What you eat affects your blood pressure in several ways.
Eating a lot of foods which are high in saturated fats can cause a condition called atherosclerosis. Atherosclerosis causes your blood vessels to narrow, resulting in high blood pressure.
Foods that are high in fat or sugar can also contribute to obesity, which increases your risk of high blood pressure. The same applies if you eat more calories than you burn.
Some foods, such as salt, can raise your blood pressure. Other foods, for example those that are high in minerals such as potassium, may help to lower it.
Eating a balanced diet not only helps to keep you at a healthy weight but can also help you improve your blood pressure.
Which foods can increase high blood pressure?
One of the likely culprits in your diet that might be responsible for raising your blood pressure is salt. There is strong evidence to show that eating too much salt may have more of an effect on your blood pressure than obesity or lack of exercise.
A diet that’s high in salt can upset the normal balance of sodium in your body. This leads to fluid retention and increases your blood pressure. According to figures from Action on Salt it’s suggested that reducing your salt intake from 10g a day to 6g could reduce your blood pressure and an overall reduction in salt intake by this amount could result in a 16 per cent reduction in deaths from strokes and a 12 per cent reduction in deaths from coronary heart disease. Reducing salt is certainly one of the fastest ways to reduce your blood pressure, especially if you know that you already have high blood pressure.
A low-fat diet is recommended for most people who need to reach or maintain a healthy weight.
A lower fat diet may also help you keep your cholesterol levels low, or reduce them if you need to. High cholesterol can increase your risk of a stroke, or heart disease, and so if you already know that you have high cholesterol it’s even more important to make sure that you keep your blood pressure healthy. It can also help you lose weight.
Not all fats are bad – you can still eat foods that contain ‘good’ polyunsaturated fats and monounsaturated fats (think oily fish, avocado and olive oil) although don’t overdo it as they can still lead to weight gain.
Try to avoid saturated fats, these are usually found in processed foods like pies and cakes, red meats, butter, palm oil and ghee.
Are there any foods that lower blood pressure?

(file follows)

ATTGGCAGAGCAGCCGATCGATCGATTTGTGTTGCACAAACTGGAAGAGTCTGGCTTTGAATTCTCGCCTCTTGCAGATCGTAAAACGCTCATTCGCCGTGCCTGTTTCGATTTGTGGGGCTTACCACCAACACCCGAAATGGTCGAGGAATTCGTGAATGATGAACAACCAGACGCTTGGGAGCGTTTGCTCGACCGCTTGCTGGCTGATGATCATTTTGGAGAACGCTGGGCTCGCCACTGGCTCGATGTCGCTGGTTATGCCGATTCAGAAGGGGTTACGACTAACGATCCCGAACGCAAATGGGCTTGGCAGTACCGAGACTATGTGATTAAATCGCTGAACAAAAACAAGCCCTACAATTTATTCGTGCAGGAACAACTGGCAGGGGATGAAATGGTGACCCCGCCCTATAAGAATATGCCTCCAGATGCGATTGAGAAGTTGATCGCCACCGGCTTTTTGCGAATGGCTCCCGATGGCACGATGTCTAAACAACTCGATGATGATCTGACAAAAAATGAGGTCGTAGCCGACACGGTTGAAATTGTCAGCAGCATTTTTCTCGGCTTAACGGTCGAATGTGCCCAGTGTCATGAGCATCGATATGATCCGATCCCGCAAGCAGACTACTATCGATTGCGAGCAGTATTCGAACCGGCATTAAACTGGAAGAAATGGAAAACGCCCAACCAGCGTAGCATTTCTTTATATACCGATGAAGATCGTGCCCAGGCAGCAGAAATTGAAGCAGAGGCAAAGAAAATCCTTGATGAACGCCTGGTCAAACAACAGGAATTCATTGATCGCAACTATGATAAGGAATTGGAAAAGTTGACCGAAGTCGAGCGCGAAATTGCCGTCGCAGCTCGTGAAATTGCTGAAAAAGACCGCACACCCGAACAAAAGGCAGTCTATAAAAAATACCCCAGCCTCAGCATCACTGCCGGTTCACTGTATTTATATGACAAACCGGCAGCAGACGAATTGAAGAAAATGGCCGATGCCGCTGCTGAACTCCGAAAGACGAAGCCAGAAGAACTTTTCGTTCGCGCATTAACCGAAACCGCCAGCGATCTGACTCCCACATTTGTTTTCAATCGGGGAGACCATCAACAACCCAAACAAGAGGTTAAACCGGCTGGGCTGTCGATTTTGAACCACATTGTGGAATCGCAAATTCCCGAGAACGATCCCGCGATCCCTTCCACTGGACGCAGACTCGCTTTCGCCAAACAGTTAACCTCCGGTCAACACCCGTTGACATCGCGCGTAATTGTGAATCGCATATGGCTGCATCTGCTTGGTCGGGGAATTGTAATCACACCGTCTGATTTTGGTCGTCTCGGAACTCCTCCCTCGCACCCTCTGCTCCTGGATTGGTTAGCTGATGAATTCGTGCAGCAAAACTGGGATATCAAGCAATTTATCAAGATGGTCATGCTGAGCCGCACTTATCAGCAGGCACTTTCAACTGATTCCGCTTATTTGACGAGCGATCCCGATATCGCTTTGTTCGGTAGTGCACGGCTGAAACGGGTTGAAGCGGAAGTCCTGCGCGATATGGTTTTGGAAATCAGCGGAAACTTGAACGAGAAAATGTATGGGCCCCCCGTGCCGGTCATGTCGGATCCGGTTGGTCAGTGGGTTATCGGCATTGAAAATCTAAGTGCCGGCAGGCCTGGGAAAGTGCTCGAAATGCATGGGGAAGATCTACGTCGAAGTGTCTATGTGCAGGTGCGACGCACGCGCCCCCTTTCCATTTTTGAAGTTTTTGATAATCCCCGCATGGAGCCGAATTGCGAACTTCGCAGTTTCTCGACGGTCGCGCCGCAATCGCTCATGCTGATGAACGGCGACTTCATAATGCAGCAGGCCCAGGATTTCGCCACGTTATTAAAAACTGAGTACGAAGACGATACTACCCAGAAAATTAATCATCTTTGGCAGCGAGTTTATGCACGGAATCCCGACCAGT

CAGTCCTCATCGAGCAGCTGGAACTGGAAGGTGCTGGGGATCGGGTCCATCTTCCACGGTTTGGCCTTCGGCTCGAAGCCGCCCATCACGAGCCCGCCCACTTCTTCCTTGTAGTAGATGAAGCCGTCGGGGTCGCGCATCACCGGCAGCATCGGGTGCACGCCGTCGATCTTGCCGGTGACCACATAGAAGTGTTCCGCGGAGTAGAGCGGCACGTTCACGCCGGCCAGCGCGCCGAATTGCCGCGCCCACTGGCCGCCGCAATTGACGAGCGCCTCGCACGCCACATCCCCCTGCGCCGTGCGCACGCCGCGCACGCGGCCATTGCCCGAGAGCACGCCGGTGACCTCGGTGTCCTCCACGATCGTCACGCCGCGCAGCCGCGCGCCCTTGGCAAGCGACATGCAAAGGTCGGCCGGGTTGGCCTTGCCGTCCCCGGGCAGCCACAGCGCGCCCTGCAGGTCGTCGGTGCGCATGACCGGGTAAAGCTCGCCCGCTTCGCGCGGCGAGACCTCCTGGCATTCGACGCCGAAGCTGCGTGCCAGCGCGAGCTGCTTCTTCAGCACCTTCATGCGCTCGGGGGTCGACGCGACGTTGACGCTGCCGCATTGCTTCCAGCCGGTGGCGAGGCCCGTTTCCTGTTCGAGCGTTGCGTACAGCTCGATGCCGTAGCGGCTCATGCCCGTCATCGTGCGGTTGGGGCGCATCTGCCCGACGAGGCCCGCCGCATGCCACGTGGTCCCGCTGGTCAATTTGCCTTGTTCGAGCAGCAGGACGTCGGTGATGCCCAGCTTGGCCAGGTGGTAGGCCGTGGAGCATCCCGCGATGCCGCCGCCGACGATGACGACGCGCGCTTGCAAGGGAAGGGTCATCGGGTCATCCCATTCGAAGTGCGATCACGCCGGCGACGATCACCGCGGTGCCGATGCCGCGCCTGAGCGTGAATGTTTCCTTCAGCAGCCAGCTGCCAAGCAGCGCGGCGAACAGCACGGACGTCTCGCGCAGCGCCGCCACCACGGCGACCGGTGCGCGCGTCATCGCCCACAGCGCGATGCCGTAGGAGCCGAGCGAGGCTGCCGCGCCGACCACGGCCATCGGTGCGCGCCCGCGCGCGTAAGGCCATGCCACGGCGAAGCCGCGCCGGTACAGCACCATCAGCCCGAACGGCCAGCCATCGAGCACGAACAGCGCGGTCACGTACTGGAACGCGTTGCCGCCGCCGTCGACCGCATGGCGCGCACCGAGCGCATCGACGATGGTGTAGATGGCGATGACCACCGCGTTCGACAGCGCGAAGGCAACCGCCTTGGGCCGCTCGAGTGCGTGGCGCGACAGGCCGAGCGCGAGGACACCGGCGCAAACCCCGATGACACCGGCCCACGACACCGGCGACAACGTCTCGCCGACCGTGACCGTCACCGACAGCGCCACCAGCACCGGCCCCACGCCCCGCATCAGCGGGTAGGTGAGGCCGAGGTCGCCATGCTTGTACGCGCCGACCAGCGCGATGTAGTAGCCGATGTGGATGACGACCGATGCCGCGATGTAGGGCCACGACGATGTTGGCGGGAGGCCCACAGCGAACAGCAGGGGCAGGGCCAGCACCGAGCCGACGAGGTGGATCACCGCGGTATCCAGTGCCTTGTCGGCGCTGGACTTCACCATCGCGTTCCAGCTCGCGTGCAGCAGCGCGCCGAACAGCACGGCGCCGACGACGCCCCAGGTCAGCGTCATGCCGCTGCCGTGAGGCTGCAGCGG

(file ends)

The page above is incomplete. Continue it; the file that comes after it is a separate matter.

Foods which contain potassium, magnesium, and fibre are all thought to help control blood pressure.
Potassium is a mineral that helps to lower blood pressure by balancing out the negative effects that salt has on your body. You can get potassium from a wide range of foods, such as potatoes, (including sweet potatoes) bananas, no added sugar tomato sauce, orange juice, yoghurt and fat free milk. Tuna in all forms is also a good source of potassium but be careful not to choose tuna tinned in brine as it is very high in salt.
Nuts, seeds, legumes (beans), lean meats and poultry are good sources of magnesium. Almonds are particularly high in magnesium.
Making sure that you get your five a day of fruit and vegetables is a good way to get fibre into your diet, as are nuts. Choose raw, unsalted nuts rather than salty snacks.
What is the best diet for blood pressure?
The Dietary Approaches to Stop Hypertension or DASH diet was designed by experts in the US an aid to lower high blood pressure. Recent studies have also found that it can help to reduce the risk of heart disease, stroke, diabetes and even some types of cancer.
The basics of the DASH diet are that you should eat fewer foods that contain fats (especially saturated fats), cholesterol, red meat, sweets and sugary drinks.
The plan emphasises foods which are rich in nutrients known to have a positive effect on blood pressure, such as potassium, magnesium, calcium, protein and fibre. You can eat plenty of fruit and vegetables, low fat and fat free dairy products, fish, poultry, whole grains and nuts.
- Choose fresh fish, poultry and meat.
- Avoid processed meats wherever possible.
- Don’t eat too many cured foods such as bacon.
- Avoid pickled foods, anything tinned in brine, and salty condiments.
- Don’t add salt when you’re cooking rice or pasta.
- Try to avoid ready meals and frozen convenience foods.
- Rinse tinned tuna and beans before eating to remove excess salt.
- Eat more fruit – add it to your breakfast or just have it as a healthy snack.
- Reduce your meat intake by using it as a smaller part of a meal instead of the main focus.
- Keep your alcohol consumption to a minimum as alcohol can increase your blood pressure.